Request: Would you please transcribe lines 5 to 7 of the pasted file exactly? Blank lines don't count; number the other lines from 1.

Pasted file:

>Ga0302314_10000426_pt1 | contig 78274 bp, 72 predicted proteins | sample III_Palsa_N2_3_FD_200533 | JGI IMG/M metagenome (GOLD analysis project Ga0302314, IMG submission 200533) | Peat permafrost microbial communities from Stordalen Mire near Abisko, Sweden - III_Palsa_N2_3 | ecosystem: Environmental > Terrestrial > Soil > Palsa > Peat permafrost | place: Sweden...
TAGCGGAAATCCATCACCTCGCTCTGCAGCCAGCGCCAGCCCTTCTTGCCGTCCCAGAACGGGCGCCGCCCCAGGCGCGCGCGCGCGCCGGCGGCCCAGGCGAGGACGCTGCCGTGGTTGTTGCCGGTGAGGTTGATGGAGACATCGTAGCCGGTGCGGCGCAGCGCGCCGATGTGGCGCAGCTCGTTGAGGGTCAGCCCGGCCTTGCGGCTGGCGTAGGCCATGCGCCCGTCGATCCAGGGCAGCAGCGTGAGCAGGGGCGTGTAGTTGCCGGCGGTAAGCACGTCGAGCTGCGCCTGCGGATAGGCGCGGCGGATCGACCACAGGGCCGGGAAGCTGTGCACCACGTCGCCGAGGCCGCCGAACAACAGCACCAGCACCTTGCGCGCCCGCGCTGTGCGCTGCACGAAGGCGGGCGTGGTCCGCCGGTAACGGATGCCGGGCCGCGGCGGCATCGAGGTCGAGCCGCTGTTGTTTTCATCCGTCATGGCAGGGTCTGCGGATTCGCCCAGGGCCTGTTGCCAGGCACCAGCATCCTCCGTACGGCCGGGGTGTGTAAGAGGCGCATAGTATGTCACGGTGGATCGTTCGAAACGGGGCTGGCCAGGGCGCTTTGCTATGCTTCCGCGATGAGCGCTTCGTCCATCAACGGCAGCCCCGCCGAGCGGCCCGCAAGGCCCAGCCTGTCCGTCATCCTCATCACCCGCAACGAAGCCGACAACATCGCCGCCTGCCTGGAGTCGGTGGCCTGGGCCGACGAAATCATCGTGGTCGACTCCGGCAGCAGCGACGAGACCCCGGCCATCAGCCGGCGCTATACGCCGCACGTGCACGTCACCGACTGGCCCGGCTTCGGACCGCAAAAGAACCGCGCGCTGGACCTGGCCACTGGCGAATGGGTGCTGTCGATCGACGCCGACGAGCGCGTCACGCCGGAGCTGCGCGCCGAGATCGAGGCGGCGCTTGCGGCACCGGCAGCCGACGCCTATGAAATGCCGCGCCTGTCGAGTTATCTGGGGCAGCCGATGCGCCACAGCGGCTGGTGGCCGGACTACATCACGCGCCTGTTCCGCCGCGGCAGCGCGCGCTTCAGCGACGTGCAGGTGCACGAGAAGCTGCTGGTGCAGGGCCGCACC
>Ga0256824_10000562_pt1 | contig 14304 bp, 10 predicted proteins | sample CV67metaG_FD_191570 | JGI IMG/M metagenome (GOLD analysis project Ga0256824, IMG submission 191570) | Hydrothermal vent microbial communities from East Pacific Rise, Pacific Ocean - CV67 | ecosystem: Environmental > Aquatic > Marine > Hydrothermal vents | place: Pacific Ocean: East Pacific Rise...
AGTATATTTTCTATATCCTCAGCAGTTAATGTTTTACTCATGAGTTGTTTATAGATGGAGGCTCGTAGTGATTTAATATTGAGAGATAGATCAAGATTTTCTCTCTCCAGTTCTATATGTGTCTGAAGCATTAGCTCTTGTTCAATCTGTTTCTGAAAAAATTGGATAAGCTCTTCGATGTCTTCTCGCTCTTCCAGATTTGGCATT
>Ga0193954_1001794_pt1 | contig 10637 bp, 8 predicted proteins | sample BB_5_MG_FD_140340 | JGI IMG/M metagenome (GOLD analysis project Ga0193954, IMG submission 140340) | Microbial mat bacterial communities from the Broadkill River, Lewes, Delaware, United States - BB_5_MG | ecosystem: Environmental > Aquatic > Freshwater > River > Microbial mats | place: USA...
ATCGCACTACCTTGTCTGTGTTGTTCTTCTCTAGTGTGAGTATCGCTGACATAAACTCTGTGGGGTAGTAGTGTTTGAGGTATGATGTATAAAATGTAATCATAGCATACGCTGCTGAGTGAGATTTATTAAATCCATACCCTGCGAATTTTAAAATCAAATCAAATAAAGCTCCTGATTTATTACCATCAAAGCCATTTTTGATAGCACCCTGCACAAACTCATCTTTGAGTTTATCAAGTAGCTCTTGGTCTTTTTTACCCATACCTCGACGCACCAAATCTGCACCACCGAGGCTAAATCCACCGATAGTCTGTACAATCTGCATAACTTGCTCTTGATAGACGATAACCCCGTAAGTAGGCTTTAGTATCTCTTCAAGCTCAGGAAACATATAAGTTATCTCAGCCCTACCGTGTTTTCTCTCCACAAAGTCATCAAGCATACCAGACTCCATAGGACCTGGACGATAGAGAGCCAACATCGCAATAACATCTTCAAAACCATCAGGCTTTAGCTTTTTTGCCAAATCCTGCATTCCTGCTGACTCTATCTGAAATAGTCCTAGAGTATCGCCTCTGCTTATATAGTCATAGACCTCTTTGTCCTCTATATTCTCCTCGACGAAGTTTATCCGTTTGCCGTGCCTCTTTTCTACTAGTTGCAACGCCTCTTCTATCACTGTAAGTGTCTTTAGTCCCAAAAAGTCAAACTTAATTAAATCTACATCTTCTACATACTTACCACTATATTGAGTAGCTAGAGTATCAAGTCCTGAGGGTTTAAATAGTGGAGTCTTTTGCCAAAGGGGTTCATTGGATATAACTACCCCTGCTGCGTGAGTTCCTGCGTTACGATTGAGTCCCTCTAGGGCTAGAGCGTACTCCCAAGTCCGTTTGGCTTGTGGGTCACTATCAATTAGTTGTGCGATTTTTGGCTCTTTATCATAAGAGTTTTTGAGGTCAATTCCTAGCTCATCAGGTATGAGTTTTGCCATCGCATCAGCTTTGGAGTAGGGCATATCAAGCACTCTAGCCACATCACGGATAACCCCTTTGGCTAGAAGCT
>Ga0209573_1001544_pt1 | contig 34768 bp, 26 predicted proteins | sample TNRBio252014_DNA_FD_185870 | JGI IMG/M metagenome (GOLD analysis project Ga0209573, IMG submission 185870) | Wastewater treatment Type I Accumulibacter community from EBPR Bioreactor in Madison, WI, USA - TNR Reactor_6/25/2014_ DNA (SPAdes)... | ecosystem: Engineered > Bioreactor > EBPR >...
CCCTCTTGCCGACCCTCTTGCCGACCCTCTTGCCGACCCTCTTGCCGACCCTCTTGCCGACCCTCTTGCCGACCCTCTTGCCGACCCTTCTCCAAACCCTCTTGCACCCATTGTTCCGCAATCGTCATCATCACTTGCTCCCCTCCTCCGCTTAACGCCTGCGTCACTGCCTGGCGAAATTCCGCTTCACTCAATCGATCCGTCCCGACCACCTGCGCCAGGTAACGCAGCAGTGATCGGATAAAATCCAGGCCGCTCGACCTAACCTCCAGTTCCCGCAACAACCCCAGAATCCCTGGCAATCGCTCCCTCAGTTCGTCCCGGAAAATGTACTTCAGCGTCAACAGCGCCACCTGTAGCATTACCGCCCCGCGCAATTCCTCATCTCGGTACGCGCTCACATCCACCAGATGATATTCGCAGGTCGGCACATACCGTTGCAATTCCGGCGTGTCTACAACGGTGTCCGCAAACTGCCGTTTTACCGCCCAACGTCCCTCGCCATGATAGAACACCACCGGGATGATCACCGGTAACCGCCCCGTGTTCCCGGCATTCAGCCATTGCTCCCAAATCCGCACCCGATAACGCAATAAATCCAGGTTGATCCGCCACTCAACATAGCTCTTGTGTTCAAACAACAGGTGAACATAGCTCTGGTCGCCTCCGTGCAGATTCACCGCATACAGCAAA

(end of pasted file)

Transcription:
>Ga0193954_1001794_pt1 | contig 10637 bp, 8 predicted proteins | sample BB_5_MG_FD_140340 | JGI IMG/M metagenome (GOLD analysis project Ga0193954, IMG submission 140340) | Microbial mat bacterial communities from the Broadkill River, Lewes, Delaware, United States - BB_5_MG | ecosystem: Environmental > Aquatic > Freshwater > River > Microbial mats | place: USA...
ATCGCACTACCTTGTCTGTGTTGTTCTTCTCTAGTGTGAGTATCGCTGACATAAACTCTGTGGGGTAGTAGTGTTTGAGGTATGATGTATAAAATGTAATCATAGCATACGCTGCTGAGTGAGATTTATTAAATCCATACCCTGCGAATTTTAAAATCAAATCAAATAAAGCTCCTGATTTATTACCATCAAAGCCATTTTTGATAGCACCCTGCACAAACTCATCTTTGAGTTTATCAAGTAGCTCTTGGTCTTTTTTACCCATACCTCGACGCACCAAATCTGCACCACCGAGGCTAAATCCACCGATAGTCTGTACAATCTGCATAACTTGCTCTTGATAGACGATAACCCCGTAAGTAGGCTTTAGTATCTCTTCAAGCTCAGGAAACATATAAGTTATCTCAGCCCTACCGTGTTTTCTCTCCACAAAGTCATCAAGCATACCAGACTCCATAGGACCTGGACGATAGAGAGCCAACATCGCAATAACATCTTCAAAACCATCAGGCTTTAGCTTTTTTGCCAAATCCTGCATTCCTGCTGACTCTATCTGAAATAGTCCTAGAGTATCGCCTCTGCTTATATAGTCATAGACCTCTTTGTCCTCTATATTCTCCTCGACGAAGTTTATCCGTTTGCCGTGCCTCTTTTCTACTAGTTGCAACGCCTCTTCTATCACTGTAAGTGTCTTTAGTCCCAAAAAGTCAAACTTAATTAAATCTACATCTTCTACATACTTACCACTATATTGAGTAGCTAGAGTATCAAGTCCTGAGGGTTTAAATAGTGGAGTCTTTTGCCAAAGGGGTTCATTGGATATAACTACCCCTGCTGCGTGAGTTCCTGCGTTACGATTGAGTCCCTCTAGGGCTAGAGCGTACTCCCAAGTCCGTTTGGCTTGTGGGTCACTATCAATTAGTTGTGCGATTTTTGGCTCTTTATCATAAGAGTTTTTGAGGTCAATTCCTAGCTCATCAGGTATGAGTTTTGCCATCGCATCAGCTTTGGAGTAGGGCATATCAAGCACTCTAGCCACATCACGGATAACCCCTTTGGCTAGAAGCT
>Ga0209573_1001544_pt1 | contig 34768 bp, 26 predicted proteins | sample TNRBio252014_DNA_FD_185870 | JGI IMG/M metagenome (GOLD analysis project Ga0209573, IMG submission 185870) | Wastewater treatment Type I Accumulibacter community from EBPR Bioreactor in Madison, WI, USA - TNR Reactor_6/25/2014_ DNA (SPAdes)... | ecosystem: Engineered > Bioreactor > EBPR >...